WSJ: Stock-Market Traders Pile In at the Close

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Ldfeat Ldfeat
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WSJ: Stock-Market Traders Pile In at the Close

End-of-day surge in action boosts costs at other times, increases vulnerability to sharp swings

By DAN STRUMPF Updated May 27, 2015 7:22 p.m. ET

The middle of the day has become awfully quiet on the U.S. stock market, as index funds and computer models push the action toward the end of the trading day.

Across Wall Street, less trading is taking place at 3 p.m. or, in fact, most any time but the opening minutes and the final half hour.

The rising use of index funds, which generally prefer to trade at the close, is contributing to the shift. So are the scores of computer models sniffing out the best times to trade, when they have the greatest chance of matching up without driving the price higher or lower.
The shift also raises the prospect that stocks will be more vulnerable to outsize swings during low-volume trading hours in the middle of the day, an outcome that could expose investors, including retail stock buyers, to losses.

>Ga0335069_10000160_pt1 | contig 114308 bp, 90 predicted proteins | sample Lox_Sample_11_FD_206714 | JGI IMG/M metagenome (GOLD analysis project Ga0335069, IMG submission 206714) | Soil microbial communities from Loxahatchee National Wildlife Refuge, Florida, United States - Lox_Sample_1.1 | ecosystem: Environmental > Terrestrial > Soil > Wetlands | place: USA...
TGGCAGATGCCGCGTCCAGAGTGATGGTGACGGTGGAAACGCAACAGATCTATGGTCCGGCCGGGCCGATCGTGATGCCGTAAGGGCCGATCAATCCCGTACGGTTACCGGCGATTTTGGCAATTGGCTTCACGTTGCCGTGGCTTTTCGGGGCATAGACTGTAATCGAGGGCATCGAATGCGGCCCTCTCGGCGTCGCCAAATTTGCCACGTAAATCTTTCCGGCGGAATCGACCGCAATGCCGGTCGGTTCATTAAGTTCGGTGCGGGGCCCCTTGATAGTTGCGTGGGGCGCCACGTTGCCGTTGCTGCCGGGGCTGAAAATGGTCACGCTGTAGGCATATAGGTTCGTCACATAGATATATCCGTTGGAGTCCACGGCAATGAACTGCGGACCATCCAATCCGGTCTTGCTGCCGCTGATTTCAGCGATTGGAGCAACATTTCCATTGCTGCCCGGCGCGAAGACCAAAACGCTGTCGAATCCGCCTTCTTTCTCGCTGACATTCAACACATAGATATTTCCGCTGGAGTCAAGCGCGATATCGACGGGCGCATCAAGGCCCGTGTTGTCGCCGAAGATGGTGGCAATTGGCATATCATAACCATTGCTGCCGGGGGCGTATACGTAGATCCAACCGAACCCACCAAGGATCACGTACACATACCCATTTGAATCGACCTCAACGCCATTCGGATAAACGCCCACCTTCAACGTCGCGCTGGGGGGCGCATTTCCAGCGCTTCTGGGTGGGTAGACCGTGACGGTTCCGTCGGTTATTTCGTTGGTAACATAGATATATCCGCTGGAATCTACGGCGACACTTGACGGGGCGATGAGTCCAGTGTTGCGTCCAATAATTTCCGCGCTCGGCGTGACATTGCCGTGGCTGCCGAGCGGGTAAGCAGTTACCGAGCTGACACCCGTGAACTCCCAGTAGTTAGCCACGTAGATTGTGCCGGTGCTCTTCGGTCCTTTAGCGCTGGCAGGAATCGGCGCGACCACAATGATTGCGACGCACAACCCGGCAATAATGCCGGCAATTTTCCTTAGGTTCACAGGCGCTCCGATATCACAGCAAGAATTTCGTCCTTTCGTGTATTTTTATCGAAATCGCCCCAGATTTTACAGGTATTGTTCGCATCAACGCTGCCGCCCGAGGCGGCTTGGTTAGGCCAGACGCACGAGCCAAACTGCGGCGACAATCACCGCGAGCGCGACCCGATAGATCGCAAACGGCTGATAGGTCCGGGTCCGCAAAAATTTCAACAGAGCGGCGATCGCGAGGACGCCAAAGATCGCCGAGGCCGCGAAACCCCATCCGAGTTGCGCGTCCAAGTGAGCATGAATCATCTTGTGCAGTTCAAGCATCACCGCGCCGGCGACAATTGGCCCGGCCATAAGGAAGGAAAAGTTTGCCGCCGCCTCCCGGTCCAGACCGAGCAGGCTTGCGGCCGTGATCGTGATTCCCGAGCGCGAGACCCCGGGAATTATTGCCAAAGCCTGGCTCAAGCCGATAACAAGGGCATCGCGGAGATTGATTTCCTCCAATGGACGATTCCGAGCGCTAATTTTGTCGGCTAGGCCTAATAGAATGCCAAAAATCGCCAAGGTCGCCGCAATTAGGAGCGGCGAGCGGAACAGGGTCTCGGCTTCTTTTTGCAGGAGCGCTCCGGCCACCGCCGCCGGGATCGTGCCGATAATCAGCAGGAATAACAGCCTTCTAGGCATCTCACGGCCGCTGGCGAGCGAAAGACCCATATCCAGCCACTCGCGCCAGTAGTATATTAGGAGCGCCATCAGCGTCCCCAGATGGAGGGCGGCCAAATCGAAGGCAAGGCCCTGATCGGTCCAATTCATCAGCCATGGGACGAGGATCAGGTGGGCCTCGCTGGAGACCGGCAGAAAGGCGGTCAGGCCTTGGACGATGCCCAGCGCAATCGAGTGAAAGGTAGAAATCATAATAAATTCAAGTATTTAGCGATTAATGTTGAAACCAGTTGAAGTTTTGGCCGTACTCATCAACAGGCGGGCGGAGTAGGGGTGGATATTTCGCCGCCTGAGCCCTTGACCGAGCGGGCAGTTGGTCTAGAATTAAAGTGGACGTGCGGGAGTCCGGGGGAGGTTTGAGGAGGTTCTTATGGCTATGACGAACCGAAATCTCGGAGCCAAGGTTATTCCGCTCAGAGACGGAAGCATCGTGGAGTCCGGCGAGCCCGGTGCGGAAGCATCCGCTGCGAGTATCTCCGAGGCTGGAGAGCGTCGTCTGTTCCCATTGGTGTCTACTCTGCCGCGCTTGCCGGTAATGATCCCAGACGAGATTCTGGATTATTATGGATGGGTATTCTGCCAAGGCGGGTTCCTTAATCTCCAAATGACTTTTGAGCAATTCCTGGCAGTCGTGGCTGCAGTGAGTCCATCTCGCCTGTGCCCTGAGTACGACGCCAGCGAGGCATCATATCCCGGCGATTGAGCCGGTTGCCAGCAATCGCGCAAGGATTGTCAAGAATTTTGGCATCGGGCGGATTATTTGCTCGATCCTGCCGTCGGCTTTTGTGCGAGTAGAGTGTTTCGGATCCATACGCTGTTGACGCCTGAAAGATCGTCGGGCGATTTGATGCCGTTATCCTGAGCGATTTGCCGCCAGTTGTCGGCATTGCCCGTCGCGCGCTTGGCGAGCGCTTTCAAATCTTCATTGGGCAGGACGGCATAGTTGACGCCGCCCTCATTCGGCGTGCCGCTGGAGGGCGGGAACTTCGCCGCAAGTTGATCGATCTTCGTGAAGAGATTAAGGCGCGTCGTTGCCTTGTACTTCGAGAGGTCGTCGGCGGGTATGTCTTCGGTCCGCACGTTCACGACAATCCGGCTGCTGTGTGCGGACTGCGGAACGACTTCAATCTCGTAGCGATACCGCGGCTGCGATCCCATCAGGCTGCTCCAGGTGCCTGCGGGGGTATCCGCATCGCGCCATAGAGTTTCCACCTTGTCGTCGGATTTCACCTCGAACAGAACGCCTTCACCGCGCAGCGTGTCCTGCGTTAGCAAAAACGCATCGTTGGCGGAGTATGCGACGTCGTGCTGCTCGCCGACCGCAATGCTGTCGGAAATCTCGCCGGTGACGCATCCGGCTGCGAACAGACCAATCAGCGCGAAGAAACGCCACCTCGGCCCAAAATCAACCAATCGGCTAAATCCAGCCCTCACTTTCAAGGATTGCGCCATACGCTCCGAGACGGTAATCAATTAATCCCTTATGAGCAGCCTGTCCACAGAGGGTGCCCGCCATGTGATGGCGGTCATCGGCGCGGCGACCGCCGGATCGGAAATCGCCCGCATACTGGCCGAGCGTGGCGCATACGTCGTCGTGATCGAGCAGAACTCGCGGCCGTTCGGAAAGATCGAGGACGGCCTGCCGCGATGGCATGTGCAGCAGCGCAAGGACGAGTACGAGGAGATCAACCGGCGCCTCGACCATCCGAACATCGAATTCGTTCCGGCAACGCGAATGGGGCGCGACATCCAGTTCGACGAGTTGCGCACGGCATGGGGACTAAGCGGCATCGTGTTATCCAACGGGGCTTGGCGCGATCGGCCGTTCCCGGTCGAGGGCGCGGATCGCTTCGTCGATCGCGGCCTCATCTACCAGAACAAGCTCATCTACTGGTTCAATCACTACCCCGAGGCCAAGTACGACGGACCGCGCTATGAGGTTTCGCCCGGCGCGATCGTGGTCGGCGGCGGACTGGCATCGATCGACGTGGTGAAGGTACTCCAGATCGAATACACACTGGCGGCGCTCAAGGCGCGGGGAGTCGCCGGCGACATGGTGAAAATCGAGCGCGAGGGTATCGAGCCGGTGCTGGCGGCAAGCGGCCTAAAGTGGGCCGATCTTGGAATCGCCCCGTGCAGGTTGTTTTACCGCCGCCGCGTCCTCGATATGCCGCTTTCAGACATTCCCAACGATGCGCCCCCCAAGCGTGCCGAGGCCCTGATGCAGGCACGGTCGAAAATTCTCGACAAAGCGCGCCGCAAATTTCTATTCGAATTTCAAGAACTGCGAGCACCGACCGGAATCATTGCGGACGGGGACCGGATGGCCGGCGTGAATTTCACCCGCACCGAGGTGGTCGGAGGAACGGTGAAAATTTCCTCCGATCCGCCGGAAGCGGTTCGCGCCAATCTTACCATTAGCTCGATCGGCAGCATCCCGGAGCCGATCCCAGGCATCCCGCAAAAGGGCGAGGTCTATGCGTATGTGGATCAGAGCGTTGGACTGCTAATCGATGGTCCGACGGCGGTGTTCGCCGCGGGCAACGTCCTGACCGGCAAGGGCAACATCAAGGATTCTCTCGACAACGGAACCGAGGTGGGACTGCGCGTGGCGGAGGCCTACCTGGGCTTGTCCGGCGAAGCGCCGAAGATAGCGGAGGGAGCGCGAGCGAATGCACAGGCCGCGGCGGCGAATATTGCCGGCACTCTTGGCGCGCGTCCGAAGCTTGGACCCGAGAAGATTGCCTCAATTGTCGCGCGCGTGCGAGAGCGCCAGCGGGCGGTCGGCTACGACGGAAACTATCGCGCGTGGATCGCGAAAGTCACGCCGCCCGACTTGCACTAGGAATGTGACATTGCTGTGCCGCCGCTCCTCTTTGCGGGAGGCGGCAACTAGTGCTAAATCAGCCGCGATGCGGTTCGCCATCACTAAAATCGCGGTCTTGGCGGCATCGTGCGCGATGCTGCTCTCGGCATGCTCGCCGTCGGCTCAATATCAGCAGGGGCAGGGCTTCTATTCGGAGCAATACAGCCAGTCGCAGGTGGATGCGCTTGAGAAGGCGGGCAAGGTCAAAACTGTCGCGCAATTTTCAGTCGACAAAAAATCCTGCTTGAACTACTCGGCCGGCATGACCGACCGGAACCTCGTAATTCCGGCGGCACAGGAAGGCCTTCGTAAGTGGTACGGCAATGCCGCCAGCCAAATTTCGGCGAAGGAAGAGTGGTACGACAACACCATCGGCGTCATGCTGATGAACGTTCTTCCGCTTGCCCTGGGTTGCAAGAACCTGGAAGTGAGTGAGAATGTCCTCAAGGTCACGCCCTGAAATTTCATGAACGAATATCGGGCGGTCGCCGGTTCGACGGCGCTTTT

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“In the middle of the day…you have such a liquidity void,” said Joe Spinelli, who heads trading in single stocks for the Americas at Deutsche Bank.

For some widely traded stocks, the cost of trading at different times of day can vary. An investor buying 800,000 shares of General Electric Co. between noon and 12:30 p.m. would face a trading cost of about $46,000, or 0.21% of the recent stock price, according to an analysis by brokerage firm ITG.

Trading the same amount between 3:30 and 4 p.m., by contrast, costs about $20,000, or 0.09%—less than half as much, due to the increased liquidity at that time of day.

While that fact has affected the way big money managers trade stocks, it has less bearing on retail investors, whose trades are usually too small to result in a noticeable difference in cost throughout the day. Trading costs have declined for retail investors over the years, though some market commentators say mom-and-pop investors are still unfairly disadvantaged in the stock market by the advent of high-speed computerized trading.

More than one in six trades in S&P 500-listed stocks took place between 3:30 and the 4 p.m. closing bell last year, according to an analysis by Ana Avramovic, trading strategist at Credit Suisse. The 17.8% of trades in that period compares with 13% in 2007.